While Boston is famous for its annual marathon, last year's $90 million parking expansion at Boston Logan International Airport (BOS) was definitely much more of a sprint. As soon as the Massachusetts Port Authority awarded Arrowstreet/Parsons Brinckerhoff the project contract in May 2014, the design team started its stopwatch. Most of the 1,700-space expansion needed to be ready for use by Thanksgiving 2015.
Why so fast?
Project: Parking Expansion
Location: Boston Logan Int'l Airport
Size of Addition: 10 floors; 1,896 total parking spaces (1,700 for passengers; 196 for hotel guests)
Garage's New Capacity: 12,000 spaces
Cost: $90 million
Funding: Bonds backed by airport parking revenues
Timeline: Contracts awarded May 2014; 7 of 10 floors completed by Thanksgiving 2015; remaining floors completed by Feb. 2016
Engineer: Parsons Brinckerhoff
Construction Manager: Turner Construction
Concrete: Blakeslee Prestress
Facade Wall Design/Fabrication: EXTECH/Exterior Technologies
Facade Wall Testing: Intertek Architectural Testing
Facade Wall Installation: Ipswich Bay Glass Co.
Hallmark Feature: Kinetic wall with 48,000 anodized aluminum flappers that swing individually in the wind
"Customer service," explains Sam Sleiman, director of capital programs for Massport. "We were overflowing. Our parking spaces were full almost 25 weeks out of 52. We needed those 1,700 spaces."
To help offset the inconvenience to customers, Massport began valet parking vehicles at no extra charge when the airport parking lots filled up. In addition to finding open parking spots off-site, personnel had to coordinate the retrieval of passengers' vehicles when they returned. Needless to say, various levels of airport personnel were eager for crews to finish the parking expansion.
"The biggest challenge was the schedule," recalls David Bois, an Arrowstreet principal. "It was incredibly fast-tracked." In retrospect, Bois estimates that the 10-story pre-cast concrete structure was designed and built at least twice as quickly as other comparable garages Arrowstreet has designed.
"The challenge was to build in enough design in the early stages so that in the end we would be comfortable that it would have a design that was unique and interesting," Bois explains. By fall, Arrowstreet began sending drawings to its pre-cast concrete partner, Blakeslee Prestress.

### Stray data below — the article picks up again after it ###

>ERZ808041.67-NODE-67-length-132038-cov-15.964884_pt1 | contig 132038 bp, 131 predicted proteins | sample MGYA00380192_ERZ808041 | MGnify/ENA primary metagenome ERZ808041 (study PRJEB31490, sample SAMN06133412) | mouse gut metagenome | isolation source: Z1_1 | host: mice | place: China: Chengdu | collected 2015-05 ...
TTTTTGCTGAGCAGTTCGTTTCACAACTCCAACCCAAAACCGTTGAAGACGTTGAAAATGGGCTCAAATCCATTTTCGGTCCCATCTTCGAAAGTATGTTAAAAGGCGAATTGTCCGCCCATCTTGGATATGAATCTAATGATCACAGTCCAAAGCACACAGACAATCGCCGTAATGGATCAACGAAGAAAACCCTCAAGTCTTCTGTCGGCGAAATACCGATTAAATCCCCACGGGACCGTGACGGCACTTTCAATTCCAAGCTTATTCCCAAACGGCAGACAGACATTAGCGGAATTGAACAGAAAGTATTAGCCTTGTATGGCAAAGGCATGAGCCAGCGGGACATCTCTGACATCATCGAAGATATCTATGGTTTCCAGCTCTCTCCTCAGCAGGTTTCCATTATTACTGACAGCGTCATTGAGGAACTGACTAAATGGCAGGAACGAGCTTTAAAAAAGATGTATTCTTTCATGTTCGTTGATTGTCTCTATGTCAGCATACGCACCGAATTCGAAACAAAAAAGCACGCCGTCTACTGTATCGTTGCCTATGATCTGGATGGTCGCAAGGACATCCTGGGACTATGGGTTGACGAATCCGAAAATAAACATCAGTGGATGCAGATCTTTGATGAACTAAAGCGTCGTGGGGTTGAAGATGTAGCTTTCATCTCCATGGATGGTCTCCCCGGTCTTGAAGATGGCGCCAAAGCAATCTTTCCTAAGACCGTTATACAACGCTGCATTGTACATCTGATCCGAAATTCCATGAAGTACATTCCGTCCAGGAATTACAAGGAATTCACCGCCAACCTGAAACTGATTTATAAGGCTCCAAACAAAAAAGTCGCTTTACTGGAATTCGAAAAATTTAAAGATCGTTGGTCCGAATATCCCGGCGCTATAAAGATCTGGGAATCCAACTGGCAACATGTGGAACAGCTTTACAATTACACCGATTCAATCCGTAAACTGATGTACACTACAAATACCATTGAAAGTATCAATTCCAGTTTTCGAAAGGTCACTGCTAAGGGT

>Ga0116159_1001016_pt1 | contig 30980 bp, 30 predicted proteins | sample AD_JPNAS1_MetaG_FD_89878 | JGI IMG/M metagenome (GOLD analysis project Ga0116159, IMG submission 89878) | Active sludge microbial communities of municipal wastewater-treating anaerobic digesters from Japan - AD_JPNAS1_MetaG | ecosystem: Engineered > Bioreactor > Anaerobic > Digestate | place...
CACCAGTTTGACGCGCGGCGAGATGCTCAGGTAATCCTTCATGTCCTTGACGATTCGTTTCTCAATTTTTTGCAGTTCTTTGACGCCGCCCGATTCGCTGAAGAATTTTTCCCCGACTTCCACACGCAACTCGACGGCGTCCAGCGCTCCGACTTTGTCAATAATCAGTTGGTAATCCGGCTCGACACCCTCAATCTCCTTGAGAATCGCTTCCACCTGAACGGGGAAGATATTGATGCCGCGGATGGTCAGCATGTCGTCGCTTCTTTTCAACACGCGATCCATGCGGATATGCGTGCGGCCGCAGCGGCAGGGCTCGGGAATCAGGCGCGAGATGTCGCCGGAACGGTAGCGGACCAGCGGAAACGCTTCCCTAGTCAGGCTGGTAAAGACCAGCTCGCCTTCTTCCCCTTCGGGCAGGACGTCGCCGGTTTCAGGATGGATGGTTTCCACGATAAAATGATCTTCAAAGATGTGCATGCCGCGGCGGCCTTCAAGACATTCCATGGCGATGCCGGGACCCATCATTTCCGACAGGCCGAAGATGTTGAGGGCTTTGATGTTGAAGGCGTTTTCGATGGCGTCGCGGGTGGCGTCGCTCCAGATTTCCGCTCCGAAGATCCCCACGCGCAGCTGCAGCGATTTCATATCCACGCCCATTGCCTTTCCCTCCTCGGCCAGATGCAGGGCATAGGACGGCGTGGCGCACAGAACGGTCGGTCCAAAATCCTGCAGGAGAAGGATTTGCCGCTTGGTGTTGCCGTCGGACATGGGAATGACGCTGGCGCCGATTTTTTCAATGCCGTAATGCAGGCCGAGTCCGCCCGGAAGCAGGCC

Beyond the tight schedule, the design/construction team faced unusual logistic challenges. Any additions to BOS' Central Garage could not disturb guests in the adjacent Hilton Hotel-during construction or while in operation afterward.
Massport financed the $90 million garage and walkway project with bonds backed by BOS's parking revenues.
Although speed was a key priority, aesthetics were not relegated to the slow lane. The new parking addition needed to adhere to Massport's new design philosophy for major capital projects. As Sleiman describes it, the port authority wants to create facilities that make passengers feel comfortable, as if they're at home.
With the emphasis on "smart design," the garage expansion needed to work efficiently, but also be a memorable facility, he adds. "We want to bring glamour to travel."
When seeking proposals for the project, BOS consequently looked for teams led by architects, not engineers. Then, it slotted the architectural firm that was selected as the project leader.
"This gave us the best opportunity to lead the process and to integrate design into the entire process," Bois comments.
Specifically, Massport wanted the exterior façade of the addition to break up the visual impact of BOS' massive Central Garage. Officials did not want the expansion to look like a "chunk of concrete" standing in the middle of an airport, recalls Sleiman. Furthermore, a well-designed façade was needed to assure Hilton management that garage customers would not be looking directly into the hotel and vehicle headlights would not be shining into guest rooms.
The initial design included seven floors and placed the garage 50 feet from the hotel, but the final 10-level design creates a 100-foot gap.
Massport originally asked Arrowstreet to consider using a screen to create the visual barrier it required. Because the garage is an open-air structure, a screen could leverage natural lighting and preclude the need for an expensive ventilation system.
"We challenged ourselves to make it something people would be interested in looking at," Bois recalls. "It would be more than just attractive, but something that would catch your interest-like watching waves or smoke."
So instead of a screen, Arrowstreet specified a kinetic wall, with thousands of individual metal pieces that move in even the slightest breeze. The wall, which spans roughly 23,000 square feet, is dynamic and thus ever changing, like the waves or smoke, Bois mentions.
Inspired by the work of California artist Ned Kahn, Bois and other team members traveled to Pennsylvania to study a kinetic wall he designed for the Pittsburgh Children's Museum. While there, they also met with EXTECH/Exterior Technologies, the local firm that fabricated Kahn's design and eventually the wall for BOS.
"We worked together through the drawings and working mockups to develop the final design," explains Kevin Smith, the company's director of product application and development. "They were interested in opaque, curved flappers. We went through a series of recommendations regarding construction, flapper materials and finishes."